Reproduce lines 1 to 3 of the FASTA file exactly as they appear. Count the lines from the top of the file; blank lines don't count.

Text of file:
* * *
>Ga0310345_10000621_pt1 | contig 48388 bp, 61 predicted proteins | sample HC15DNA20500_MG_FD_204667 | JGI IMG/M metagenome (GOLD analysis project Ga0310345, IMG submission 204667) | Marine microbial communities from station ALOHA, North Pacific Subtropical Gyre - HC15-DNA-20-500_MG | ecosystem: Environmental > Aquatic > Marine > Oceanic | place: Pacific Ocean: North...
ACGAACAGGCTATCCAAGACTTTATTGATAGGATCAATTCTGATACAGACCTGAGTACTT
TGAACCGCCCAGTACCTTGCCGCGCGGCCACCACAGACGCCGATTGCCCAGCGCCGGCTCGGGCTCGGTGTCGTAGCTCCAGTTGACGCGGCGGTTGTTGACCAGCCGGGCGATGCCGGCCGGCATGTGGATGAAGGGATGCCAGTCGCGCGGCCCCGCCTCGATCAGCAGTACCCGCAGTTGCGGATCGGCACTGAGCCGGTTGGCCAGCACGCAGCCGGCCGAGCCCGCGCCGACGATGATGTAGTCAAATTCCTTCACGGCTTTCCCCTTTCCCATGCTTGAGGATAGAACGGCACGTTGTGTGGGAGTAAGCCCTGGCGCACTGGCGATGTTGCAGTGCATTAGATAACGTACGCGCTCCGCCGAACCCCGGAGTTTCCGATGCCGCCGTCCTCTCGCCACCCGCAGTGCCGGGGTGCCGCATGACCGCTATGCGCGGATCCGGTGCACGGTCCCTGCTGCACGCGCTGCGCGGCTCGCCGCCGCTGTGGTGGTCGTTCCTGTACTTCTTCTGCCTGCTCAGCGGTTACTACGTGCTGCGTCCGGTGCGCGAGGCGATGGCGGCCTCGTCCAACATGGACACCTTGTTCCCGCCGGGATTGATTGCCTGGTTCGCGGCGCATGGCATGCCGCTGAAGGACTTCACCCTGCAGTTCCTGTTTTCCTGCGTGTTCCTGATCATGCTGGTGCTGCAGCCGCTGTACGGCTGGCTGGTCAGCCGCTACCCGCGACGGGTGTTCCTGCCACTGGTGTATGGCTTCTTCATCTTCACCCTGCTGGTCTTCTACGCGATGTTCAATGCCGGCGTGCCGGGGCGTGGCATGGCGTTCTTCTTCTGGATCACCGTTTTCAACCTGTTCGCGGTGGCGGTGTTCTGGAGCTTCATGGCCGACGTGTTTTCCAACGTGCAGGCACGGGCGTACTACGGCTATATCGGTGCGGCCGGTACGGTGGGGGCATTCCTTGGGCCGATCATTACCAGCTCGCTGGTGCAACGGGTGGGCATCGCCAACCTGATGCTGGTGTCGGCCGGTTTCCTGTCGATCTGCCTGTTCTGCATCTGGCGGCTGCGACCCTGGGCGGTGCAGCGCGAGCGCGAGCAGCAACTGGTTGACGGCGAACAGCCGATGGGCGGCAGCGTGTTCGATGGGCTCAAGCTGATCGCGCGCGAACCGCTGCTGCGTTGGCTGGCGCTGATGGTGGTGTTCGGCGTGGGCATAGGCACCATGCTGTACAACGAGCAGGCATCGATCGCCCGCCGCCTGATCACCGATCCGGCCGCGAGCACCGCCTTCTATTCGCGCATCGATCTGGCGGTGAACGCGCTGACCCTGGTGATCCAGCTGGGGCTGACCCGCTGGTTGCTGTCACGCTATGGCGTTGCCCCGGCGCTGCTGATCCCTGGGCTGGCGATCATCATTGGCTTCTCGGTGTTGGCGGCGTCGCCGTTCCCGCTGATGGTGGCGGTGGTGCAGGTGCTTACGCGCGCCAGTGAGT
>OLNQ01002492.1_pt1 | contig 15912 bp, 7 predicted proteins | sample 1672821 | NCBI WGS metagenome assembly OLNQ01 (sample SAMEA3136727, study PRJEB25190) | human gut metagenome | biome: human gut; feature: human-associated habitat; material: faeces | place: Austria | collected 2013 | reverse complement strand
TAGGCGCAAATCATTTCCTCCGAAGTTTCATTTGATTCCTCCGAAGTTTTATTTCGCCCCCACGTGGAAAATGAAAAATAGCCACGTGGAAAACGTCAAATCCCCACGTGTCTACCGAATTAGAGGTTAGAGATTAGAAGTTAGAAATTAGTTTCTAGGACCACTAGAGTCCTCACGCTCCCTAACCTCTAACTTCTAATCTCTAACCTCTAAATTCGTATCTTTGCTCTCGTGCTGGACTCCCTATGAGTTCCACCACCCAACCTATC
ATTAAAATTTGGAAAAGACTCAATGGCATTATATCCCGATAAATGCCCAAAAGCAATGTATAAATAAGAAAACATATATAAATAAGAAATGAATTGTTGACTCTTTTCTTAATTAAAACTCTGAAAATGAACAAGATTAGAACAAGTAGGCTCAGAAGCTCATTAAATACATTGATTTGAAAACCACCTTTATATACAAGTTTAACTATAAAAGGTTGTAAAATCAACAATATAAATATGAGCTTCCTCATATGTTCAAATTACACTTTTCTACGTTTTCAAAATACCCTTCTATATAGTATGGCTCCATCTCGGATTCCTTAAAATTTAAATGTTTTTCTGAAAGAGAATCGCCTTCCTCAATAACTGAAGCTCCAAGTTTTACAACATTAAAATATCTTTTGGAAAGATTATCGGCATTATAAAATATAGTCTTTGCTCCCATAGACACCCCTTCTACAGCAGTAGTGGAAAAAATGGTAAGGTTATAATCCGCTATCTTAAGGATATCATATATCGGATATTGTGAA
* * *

>Ga0310345_10000621_pt1 | contig 48388 bp, 61 predicted proteins | sample HC15DNA20500_MG_FD_204667 | JGI IMG/M metagenome (GOLD analysis project Ga0310345, IMG submission 204667) | Marine microbial communities from station ALOHA, North Pacific Subtropical Gyre - HC15-DNA-20-500_MG | ecosystem: Environmental > Aquatic > Marine > Oceanic | place: Pacific Ocean: North...
ACGAACAGGCTATCCAAGACTTTATTGATAGGATCAATTCTGATACAGACCTGAGTACTT
TGAACCGCCCAGTACCTTGCCGCGCGGCCACCACAGACGCCGATTGCCCAGCGCCGGCTCGGGCTCGGTGTCGTAGCTCCAGTTGACGCGGCGGTTGTTGACCAGCCGGGCGATGCCGGCCGGCATGTGGATGAAGGGATGCCAGTCGCGCGGCCCCGCCTCGATCAGCAGTACCCGCAGTTGCGGATCGGCACTGAGCCGGTTGGCCAGCACGCAGCCGGCCGAGCCCGCGCCGACGATGATGTAGTCAAATTCCTTCACGGCTTTCCCCTTTCCCATGCTTGAGGATAGAACGGCACGTTGTGTGGGAGTAAGCCCTGGCGCACTGGCGATGTTGCAGTGCATTAGATAACGTACGCGCTCCGCCGAACCCCGGAGTTTCCGATGCCGCCGTCCTCTCGCCACCCGCAGTGCCGGGGTGCCGCATGACCGCTATGCGCGGATCCGGTGCACGGTCCCTGCTGCACGCGCTGCGCGGCTCGCCGCCGCTGTGGTGGTCGTTCCTGTACTTCTTCTGCCTGCTCAGCGGTTACTACGTGCTGCGTCCGGTGCGCGAGGCGATGGCGGCCTCGTCCAACATGGACACCTTGTTCCCGCCGGGATTGATTGCCTGGTTCGCGGCGCATGGCATGCCGCTGAAGGACTTCACCCTGCAGTTCCTGTTTTCCTGCGTGTTCCTGATCATGCTGGTGCTGCAGCCGCTGTACGGCTGGCTGGTCAGCCGCTACCCGCGACGGGTGTTCCTGCCACTGGTGTATGGCTTCTTCATCTTCACCCTGCTGGTCTTCTACGCGATGTTCAATGCCGGCGTGCCGGGGCGTGGCATGGCGTTCTTCTTCTGGATCACCGTTTTCAACCTGTTCGCGGTGGCGGTGTTCTGGAGCTTCATGGCCGACGTGTTTTCCAACGTGCAGGCACGGGCGTACTACGGCTATATCGGTGCGGCCGGTACGGTGGGGGCATTCCTTGGGCCGATCATTACCAGCTCGCTGGTGCAACGGGTGGGCATCGCCAACCTGATGCTGGTGTCGGCCGGTTTCCTGTCGATCTGCCTGTTCTGCATCTGGCGGCTGCGACCCTGGGCGGTGCAGCGCGAGCGCGAGCAGCAACTGGTTGACGGCGAACAGCCGATGGGCGGCAGCGTGTTCGATGGGCTCAAGCTGATCGCGCGCGAACCGCTGCTGCGTTGGCTGGCGCTGATGGTGGTGTTCGGCGTGGGCATAGGCACCATGCTGTACAACGAGCAGGCATCGATCGCCCGCCGCCTGATCACCGATCCGGCCGCGAGCACCGCCTTCTATTCGCGCATCGATCTGGCGGTGAACGCGCTGACCCTGGTGATCCAGCTGGGGCTGACCCGCTGGTTGCTGTCACGCTATGGCGTTGCCCCGGCGCTGCTGATCCCTGGGCTGGCGATCATCATTGGCTTCTCGGTGTTGGCGGCGTCGCCGTTCCCGCTGATGGTGGCGGTGGTGCAGGTGCTTACGCGCGCCAGTGAGT